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Recognized as a Mormon classic twenty years after its release,The Backslider features longstanding Christian conflicts played out in a scenic, sparsely populated area of southern Utah. A young ranch-hand, Frank Windham, conceives of God as an implacable enemy of human appetite. He is a dedicated sinner until family tragedy catapults him into an arcane form of penitence preached among frontier Mormons. He is saved by an epiphany that has proved controversial among readers, either interpreting it as an extreme impiety or celebrating it as a moving and entirely plausible rendering of a biblical theme in a Western setting.
Frank comes into contact with a host of rural and urban characters. Of central importance is his Lutheran girlfriend, Marianne, whom Frank seduces, begrudgingly marries, and eventually loves. Frank’s extended family is just a generation removed from polygamy and still energized by old-time grudges and deprivations. Along the way Frank encounters a closeted secular humanist, a polygamist prophet, a psychiatrist, a Mason, government employees, college professors, lawyers, and entrepreneurs—all drawn with heightened realism reminiscent of Charles Dickens or the grotesque forms of William Faulkner and Flannery O’Connor.
The story engages readers as it alternates almost imperceptibly between Frank’s naïve consciousness and the more informed awareness of its narrator. It can be read as a love story, a satiric comedy, or a dark and sobering study of self-mutilation. Shifting from one to another, it builds suspense and elicits
complex emotions, among them a profound sense of compassion. More joyous than cynical, it sympathizes deeply with the plight of all of God’s backsliders.
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From the jacket flap
Even before he began to write, Levi S. Peterson “knew that Mormons would be my subject matter. I was an instinctive realist. I wanted to write about people as they really are, and Mormons were the only people I knew from inside out. Moreover, the conflicts I wanted to write about were between belief and disbelief and between sexual impulse and conscience. I found those conflicts in myself, and I detected them among people I knew. So it wasn’t hard to attribute them to fictional Mormons.”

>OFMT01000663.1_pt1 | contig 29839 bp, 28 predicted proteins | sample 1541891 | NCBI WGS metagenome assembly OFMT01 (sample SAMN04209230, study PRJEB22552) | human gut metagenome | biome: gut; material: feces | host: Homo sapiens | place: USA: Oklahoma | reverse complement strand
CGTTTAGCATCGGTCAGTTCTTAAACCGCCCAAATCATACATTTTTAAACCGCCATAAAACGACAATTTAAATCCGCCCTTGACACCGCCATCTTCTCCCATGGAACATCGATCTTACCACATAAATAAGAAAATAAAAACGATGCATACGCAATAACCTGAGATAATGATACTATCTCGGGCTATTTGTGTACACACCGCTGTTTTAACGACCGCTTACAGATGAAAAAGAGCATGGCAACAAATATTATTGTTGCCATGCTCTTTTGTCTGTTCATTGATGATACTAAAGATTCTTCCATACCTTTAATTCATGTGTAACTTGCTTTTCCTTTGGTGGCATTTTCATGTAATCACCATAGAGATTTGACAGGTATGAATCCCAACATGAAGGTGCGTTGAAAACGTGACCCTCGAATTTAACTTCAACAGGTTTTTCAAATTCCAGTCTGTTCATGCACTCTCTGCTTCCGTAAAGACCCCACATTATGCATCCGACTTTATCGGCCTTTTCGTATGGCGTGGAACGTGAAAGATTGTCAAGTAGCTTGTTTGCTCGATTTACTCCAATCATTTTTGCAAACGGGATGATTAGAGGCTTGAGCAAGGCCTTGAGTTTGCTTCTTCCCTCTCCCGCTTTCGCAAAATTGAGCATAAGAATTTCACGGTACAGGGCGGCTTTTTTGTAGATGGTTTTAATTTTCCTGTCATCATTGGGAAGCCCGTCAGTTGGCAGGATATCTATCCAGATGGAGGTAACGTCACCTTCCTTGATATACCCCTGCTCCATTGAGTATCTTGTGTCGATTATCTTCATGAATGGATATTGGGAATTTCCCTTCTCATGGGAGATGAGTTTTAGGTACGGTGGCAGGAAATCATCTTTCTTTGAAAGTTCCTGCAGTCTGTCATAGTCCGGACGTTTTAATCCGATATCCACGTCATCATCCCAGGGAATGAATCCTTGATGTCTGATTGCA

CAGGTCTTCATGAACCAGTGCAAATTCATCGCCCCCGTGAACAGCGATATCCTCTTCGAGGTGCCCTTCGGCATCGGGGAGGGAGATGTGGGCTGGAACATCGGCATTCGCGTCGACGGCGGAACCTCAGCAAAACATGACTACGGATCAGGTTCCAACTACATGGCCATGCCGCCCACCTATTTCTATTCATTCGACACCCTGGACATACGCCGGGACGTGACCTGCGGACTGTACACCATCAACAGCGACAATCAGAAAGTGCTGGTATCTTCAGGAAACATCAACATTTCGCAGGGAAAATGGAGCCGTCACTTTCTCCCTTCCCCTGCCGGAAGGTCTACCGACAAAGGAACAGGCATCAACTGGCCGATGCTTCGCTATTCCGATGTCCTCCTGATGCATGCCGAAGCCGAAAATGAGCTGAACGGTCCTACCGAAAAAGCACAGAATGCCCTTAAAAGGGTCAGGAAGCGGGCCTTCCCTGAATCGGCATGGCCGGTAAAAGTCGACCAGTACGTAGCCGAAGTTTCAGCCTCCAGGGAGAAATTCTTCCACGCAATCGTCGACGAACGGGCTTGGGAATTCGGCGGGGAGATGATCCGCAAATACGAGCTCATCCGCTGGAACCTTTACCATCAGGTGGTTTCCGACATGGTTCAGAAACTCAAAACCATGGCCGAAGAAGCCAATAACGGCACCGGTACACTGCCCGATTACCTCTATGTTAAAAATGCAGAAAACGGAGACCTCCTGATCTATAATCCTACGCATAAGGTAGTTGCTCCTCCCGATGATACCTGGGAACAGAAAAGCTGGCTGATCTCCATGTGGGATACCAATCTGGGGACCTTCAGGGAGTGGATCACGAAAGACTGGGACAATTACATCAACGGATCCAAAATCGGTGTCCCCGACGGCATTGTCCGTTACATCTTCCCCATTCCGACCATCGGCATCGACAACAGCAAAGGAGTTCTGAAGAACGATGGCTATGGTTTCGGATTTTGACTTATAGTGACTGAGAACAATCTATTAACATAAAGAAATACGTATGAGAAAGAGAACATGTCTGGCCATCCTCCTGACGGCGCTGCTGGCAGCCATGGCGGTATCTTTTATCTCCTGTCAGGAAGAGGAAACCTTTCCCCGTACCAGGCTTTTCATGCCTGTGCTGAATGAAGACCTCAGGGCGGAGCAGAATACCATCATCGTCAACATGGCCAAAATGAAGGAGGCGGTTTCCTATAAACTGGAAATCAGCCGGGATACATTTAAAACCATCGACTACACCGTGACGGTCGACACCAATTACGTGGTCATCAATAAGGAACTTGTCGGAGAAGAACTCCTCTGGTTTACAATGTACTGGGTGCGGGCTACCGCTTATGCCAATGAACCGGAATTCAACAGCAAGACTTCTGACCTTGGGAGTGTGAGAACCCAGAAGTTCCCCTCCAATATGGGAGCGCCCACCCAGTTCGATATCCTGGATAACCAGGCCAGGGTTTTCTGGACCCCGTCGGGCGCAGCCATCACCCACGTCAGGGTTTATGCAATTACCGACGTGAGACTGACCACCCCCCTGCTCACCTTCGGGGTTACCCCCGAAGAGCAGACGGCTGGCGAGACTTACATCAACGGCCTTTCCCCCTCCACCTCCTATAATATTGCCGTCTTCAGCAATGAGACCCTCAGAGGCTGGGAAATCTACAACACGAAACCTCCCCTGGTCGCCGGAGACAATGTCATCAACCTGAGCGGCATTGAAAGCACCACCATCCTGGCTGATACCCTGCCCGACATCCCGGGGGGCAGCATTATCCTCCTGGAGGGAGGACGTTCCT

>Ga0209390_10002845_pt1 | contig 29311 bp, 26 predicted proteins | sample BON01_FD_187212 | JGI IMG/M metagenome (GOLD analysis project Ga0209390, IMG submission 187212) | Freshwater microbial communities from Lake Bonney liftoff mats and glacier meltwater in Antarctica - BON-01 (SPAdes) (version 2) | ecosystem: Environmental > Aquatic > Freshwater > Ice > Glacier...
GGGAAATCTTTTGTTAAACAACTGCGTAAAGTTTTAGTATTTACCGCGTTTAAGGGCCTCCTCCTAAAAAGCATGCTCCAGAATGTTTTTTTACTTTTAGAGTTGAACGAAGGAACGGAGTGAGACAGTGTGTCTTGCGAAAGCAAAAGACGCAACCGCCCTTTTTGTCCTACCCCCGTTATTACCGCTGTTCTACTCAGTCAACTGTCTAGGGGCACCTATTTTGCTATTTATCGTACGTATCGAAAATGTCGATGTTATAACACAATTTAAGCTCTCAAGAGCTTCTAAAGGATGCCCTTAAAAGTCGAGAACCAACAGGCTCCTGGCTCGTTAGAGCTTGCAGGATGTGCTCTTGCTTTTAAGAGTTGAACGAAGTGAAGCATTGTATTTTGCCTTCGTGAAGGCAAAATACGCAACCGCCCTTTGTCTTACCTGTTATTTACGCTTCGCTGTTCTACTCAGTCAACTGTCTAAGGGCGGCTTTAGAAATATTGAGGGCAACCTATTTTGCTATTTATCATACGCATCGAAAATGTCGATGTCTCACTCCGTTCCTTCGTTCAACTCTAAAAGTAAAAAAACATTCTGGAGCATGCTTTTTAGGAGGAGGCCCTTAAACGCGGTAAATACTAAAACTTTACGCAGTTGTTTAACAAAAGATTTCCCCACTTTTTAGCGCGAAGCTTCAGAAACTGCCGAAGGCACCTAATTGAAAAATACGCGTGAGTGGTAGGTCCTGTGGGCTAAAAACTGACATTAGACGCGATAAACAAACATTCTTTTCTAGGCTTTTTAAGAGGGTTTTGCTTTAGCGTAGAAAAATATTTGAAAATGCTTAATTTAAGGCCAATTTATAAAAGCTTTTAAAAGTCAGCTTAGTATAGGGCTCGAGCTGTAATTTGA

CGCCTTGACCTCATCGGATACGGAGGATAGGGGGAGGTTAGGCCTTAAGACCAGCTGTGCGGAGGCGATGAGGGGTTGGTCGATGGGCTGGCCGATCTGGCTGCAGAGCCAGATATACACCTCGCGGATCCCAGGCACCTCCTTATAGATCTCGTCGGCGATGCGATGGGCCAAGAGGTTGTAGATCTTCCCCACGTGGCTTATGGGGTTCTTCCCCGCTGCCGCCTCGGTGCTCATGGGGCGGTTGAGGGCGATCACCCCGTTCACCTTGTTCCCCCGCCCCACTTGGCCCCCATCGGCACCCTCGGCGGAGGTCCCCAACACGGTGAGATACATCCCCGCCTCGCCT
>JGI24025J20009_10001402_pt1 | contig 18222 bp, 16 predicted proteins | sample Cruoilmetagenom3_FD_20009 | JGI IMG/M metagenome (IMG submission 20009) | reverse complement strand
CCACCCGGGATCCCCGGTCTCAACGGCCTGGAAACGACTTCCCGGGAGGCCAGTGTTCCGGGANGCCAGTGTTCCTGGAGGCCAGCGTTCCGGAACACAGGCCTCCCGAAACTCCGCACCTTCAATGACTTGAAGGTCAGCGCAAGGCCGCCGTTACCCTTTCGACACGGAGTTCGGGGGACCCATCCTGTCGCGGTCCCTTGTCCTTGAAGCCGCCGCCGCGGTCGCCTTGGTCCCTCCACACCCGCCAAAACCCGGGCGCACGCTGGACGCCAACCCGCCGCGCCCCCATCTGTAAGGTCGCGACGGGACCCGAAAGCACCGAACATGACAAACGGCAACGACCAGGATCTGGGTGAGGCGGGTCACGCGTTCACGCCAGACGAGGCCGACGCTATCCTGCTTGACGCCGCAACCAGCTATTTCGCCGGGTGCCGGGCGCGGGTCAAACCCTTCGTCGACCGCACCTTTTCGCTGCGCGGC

About the author
“Born in 1933, I was raised in Snowflake, a small Mormon town in northern Arizona. The isolated town gave me an intrigue with Mormon villages wherever I find them. Being on the edge of a vast range-land, the town also gave me an enduring taste for wilderness, as well as the ultimately untenable assumption that the civilized and the wild are compatible.
“I was the last of thirteen children in a composite family, my father having had six previous children and my mother two. My father died when I was nine, so my mother, an intensely religious person, was the chief influence of my childhood. I felt guilt and grief over leaving her alone when I went away to college—a regret from which I suffer even now. I interrupted my studies to serve a French-speaking mission in Switzerland and Belgium, then returned to complete a doctorate at the University of Utah in 1965, which is when I joined the faculty of Weber State University.
“In 1958 I married Althea Sand, a non-Mormon. We have a daughter who lives presently in the Puget Sound area with her family. In retirement, we have followed her to the Pacific Northwest and now spend a good deal of time with our grandchildren.
“Although I aspired to write fiction from my earliest college years, I postponed my endeavor until I had turned forty in the 1970s. I then settled into serious writing, producing two collections of short stories, two novels, a biography, and an autobiography. I do not regret my late start. At forty, I had something to say and a better idea of how to say it. I became active on the liberal Mormon circuit, writing essays and delivering speeches aimed at liberalizing my church. Currently I serve as editor of Dialogue: A Journal of Mormon Thought.”
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Book Description Signature Books, 1986. Condition: New. book. Seller Inventory # M0941214451